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QuincyJournal - REBEL MEDIA: Everybody\'s doing it - Quincy, IL News - QuincyJournal.com
Thanks, but IntenseDebate functions are outside of Quincy Journal functions and operations. :) BG
CordellWalker - Strawman: #Hashtag You\'re It... - Quincy, IL News - QuincyJournal.com
I'd take Biden any day over someone who says things so ridiculous that when satire sites like National Report does an article stating she was on Fox News saying that Mexicans need to get on the boat they came in on and go back home, it sounds 100% believable.
Expatriate - REBEL MEDIA: Everybody\'s doing it - Quincy, IL News - QuincyJournal.com
I'm certainly open to being proven wrong on that point. More importantly: I just got my first IntenseDebate email notification of a reply to a comment. New feature? Or does it just come through when QuincyJournal replies to a comment. Because it's great. Makes it easier to follow debates.
QuincyJournal - REBEL MEDIA: Everybody\'s doing it - Quincy, IL News - QuincyJournal.com
C'mon. People in these types of jobs move all of the time and their employers know their people are always going to be looking for the next rung up. Many universities give full disclosure of this process. It absolutely does not affect the quality of candidates. Sadly, it has always been the way business is done in Quincy. Kudos to John Wood for providing access to their candidates when they…
Expatriate - REBEL MEDIA: Everybody\'s doing it - Quincy, IL News - QuincyJournal.com
Absolutely. Imagine the number of highly qualified candidates who didn't want their current employers to know they were looking for a new opportunity. This is stupid. Don't worry Louisiana: next time you need to hire a president for LSU, you'll get a fraction of the the resumes. All from unemployed folks and internals. Because the President of some other school doesn't need you…

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Editorials & Opinion

REBEL MEDIA: FCC blinks, drops newsroom monitoring concept

11 months ago by Bob Gough

FCC Chairman said idea "overstepped the bounds..."

I was glad to finally see members from "traditional media" questioning this. Maybe that's what finally got the FCC to back off. 

From foxnews.com:

The Federal Communications Commission has announced that it was putting on hold a controversial study of American newsrooms, after complaints from Republican lawmakers and media groups that the project was too intrusive. 

FCC spokeswoman Shannon Gilson said Chairman Tom Wheeler agreed with critics that some of the study's proposed questions for reporters and news directors "overstepped the bounds of what is required." 

The agency announced that a proposed pilot study in South Carolina will now be shelved, at least until a "new study design" is finalized. But the agency made clear that this and any future studies will not involve interviews with "media owners, news directors or reporters." 

Commissioner Ajit Pai, who was one of the staunchest critics of the proposal, heralded the decision Friday as an acknowledgement that government-backed researchers would not be dispatched into newsrooms, as feared.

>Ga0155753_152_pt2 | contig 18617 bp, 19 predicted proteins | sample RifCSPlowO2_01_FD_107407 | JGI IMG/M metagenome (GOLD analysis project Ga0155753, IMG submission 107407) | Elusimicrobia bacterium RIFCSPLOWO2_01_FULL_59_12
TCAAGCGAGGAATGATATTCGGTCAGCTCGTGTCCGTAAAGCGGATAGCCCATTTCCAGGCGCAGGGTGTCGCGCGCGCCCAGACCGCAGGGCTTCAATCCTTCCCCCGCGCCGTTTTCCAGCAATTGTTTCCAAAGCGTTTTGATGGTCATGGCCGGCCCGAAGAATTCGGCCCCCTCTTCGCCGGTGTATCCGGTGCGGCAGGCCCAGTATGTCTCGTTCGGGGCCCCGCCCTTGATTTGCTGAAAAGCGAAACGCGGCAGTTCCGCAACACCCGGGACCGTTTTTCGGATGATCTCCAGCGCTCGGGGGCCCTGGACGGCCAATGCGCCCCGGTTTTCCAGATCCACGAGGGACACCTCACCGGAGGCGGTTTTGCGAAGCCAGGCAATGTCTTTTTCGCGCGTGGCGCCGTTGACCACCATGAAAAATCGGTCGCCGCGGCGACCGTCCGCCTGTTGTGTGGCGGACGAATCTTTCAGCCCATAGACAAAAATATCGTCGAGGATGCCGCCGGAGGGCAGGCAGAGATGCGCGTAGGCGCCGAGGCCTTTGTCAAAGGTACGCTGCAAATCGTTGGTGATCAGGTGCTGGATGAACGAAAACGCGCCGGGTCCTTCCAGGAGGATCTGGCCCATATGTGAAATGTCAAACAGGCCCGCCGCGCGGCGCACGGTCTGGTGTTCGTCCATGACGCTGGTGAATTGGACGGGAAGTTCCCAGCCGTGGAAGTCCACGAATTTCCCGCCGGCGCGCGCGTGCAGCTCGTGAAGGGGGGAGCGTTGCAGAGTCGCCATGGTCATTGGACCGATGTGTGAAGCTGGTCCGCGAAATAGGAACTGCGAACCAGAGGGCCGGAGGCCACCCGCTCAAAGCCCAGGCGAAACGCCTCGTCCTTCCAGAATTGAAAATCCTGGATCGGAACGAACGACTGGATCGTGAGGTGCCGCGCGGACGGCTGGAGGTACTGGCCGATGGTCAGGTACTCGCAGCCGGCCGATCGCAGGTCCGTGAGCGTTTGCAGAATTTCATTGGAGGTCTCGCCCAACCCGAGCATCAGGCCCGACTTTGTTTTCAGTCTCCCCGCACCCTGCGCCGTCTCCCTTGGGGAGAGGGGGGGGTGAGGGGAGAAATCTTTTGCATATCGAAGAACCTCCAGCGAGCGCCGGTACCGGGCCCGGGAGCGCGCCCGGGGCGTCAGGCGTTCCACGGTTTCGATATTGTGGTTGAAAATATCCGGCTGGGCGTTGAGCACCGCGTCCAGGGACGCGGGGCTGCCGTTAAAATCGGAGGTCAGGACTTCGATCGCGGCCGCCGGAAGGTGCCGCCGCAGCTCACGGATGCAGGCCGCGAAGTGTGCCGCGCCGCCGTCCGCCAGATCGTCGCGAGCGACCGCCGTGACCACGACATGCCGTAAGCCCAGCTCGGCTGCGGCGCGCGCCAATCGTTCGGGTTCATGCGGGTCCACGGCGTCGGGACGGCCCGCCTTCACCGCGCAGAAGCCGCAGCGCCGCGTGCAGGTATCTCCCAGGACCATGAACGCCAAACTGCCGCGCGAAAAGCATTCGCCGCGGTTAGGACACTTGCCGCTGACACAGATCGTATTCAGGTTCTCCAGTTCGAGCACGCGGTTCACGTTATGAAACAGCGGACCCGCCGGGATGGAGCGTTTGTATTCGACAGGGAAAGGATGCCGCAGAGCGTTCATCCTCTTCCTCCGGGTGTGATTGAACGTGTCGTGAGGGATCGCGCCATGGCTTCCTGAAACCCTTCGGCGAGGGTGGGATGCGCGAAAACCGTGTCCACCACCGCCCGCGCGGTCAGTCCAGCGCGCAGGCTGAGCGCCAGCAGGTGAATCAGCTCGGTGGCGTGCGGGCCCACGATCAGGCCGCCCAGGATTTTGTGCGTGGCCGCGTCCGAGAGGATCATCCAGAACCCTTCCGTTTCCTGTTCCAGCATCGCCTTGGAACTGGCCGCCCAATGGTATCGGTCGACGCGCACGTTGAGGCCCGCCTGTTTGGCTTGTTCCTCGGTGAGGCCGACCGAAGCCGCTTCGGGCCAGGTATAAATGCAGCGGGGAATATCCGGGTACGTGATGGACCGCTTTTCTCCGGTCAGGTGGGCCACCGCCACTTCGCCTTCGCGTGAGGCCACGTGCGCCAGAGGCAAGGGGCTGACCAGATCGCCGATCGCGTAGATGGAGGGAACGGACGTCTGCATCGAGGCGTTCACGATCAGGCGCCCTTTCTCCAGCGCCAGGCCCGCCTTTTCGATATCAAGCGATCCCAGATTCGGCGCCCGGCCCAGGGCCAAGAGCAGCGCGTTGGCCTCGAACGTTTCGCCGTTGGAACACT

"This study would have thrust the federal government into newsrooms across the country, somewhere it just doesn't belong," he said in a statement. "The Commission has now recognized that no study by the federal government, now or in the future, should involve asking questions to media owners, news directors, or reporters about their practices. This is an important victory for the First Amendment." 

He added: "And it would not have been possible without the American people making their voices heard. I will remain vigilant that any future initiatives not infringe on our constitutional freedoms." 

The Radio and Television News Directors Association took a more cautious view of the announcement. 

"RTDNA views this as an important admission by the FCC that questions regarding editorial policies and practices are off-limits to the government," Director Mike Cavender said in a statement. "We are eager to see the revised study to insure there aren't topics or questions that could be construed as a 'back door' attempt to gather the same type of information." 

Amid the controversy, Wheeler had already told lawmakers the commission had "no intention" of regulating reporters' speech. He also directed that the controversial questions be removed from the survey entirely. 

The initial proposal for the study called for looking into issues like "perceived station bias" and "perceived responsiveness to underserved populations." The proposed questions for the interviews with members of the media raised alarm bells, including questions about "news philosophy" and how much community input goes into story selection and whether reporters ever had "a story with critical information" rejected by management. 

Gilson said Friday that, "Any subsequent market studies conducted by the FCC, if determined necessary, will not seek participation from or include questions for media owners, news directors or reporters." 

However, she added: "Any suggestion that the FCC intends to regulate the speech of news media or plans to put monitors in America's newsrooms is false. The FCC looks forward to fulfilling its obligation to Congress to report on barriers to entry into the communications marketplace, and is currently revising its proposed study to achieve that goal." 


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